Anti-conversion may get stricter

By August 5, 2013
Christians worshipping in India. (Photo courtesy of VOM)

Christians worshipping in India. (Photo courtesy of VOM)

India (MNN/VOM) — A proposed amendment to the “Freedom of Religion” law in the Indian state of Madhya Pradesh poses a threat to potential converts to Christianity.

According to contacts with The Voice of the Martyrs (VOM), this amendment stipulates a mandatory one-month advance notice to the district magistrate by both a prospective convert and the minister who wishes preside over a conversion ceremony.

It also provides more stringent punishment (a three- to four-year prison term) and heftier fines for non-compliance.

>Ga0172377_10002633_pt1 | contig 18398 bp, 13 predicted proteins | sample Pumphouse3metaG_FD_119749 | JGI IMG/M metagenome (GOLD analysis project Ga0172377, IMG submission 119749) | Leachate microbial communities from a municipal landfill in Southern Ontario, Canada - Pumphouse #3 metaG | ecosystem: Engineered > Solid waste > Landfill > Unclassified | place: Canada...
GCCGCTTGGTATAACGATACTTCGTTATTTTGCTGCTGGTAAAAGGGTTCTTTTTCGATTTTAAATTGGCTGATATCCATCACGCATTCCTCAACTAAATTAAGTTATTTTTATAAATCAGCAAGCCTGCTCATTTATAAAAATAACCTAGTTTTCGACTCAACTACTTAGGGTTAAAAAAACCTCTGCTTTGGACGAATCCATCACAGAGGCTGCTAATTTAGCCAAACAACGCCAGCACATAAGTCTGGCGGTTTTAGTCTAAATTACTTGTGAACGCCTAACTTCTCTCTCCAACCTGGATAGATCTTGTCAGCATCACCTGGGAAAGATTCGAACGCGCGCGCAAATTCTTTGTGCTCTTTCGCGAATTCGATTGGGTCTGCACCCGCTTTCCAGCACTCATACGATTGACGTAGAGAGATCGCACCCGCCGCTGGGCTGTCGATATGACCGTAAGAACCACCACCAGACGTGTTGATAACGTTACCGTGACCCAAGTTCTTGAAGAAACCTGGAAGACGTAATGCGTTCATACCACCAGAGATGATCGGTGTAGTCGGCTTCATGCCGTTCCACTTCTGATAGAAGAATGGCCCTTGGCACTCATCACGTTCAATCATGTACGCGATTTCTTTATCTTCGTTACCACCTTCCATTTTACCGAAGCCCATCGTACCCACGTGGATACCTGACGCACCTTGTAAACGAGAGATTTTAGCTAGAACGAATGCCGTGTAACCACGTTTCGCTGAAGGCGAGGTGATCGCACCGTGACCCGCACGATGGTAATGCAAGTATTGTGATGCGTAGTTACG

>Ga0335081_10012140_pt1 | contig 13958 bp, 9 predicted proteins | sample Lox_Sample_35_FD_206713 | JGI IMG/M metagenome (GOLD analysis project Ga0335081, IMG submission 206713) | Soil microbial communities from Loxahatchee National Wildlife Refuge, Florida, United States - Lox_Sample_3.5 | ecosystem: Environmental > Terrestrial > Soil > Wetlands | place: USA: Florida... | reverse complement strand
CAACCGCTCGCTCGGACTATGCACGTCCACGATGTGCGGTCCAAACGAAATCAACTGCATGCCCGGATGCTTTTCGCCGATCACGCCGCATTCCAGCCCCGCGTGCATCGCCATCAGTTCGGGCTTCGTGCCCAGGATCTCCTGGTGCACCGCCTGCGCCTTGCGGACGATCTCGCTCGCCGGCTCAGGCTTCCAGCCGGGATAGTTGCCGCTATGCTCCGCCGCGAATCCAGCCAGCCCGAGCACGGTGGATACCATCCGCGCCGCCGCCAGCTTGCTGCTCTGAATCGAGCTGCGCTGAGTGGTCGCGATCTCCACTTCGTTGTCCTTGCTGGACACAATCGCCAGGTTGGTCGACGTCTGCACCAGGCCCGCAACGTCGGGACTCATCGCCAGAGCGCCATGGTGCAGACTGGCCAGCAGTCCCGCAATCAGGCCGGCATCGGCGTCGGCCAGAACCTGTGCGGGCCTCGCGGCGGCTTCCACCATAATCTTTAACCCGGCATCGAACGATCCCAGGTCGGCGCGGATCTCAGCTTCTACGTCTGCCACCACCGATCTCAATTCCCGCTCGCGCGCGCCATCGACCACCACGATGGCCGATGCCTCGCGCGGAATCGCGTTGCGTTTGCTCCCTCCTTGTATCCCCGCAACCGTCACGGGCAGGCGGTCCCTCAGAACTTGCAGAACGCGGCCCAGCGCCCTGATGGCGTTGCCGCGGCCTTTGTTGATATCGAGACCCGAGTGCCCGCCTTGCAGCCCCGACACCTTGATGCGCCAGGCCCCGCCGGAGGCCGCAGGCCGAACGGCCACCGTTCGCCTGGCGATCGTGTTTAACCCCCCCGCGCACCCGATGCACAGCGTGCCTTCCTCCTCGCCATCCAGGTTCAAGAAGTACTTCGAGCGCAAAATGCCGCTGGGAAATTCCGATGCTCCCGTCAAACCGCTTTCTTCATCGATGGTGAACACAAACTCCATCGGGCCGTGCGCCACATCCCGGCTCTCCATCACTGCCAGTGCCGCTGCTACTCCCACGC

The district magistrate and any investigating police officer are charged with ensuring that no conversion happens by force or allurement, mandates that would allow them to impede true conversions.

Christians are concerned this amendment grants too much power to local authorities, who are likely to intimidate those of a minority religion and hinder genuine conversions. It will also encourage the harassment of Christian pastors and anyone seeking to convert.

The “Freedom of Religion” law, also known as the anti-conversion law, is enforced in five Indian states, including Madhya Pradesh. Three states are considering the implementation of anti-conversion laws.

Pray for Christians in India, and especially Madhya Pradesh, to be wise witnesses for their faith in Jesus Christ. Pray for religious freedom in India.

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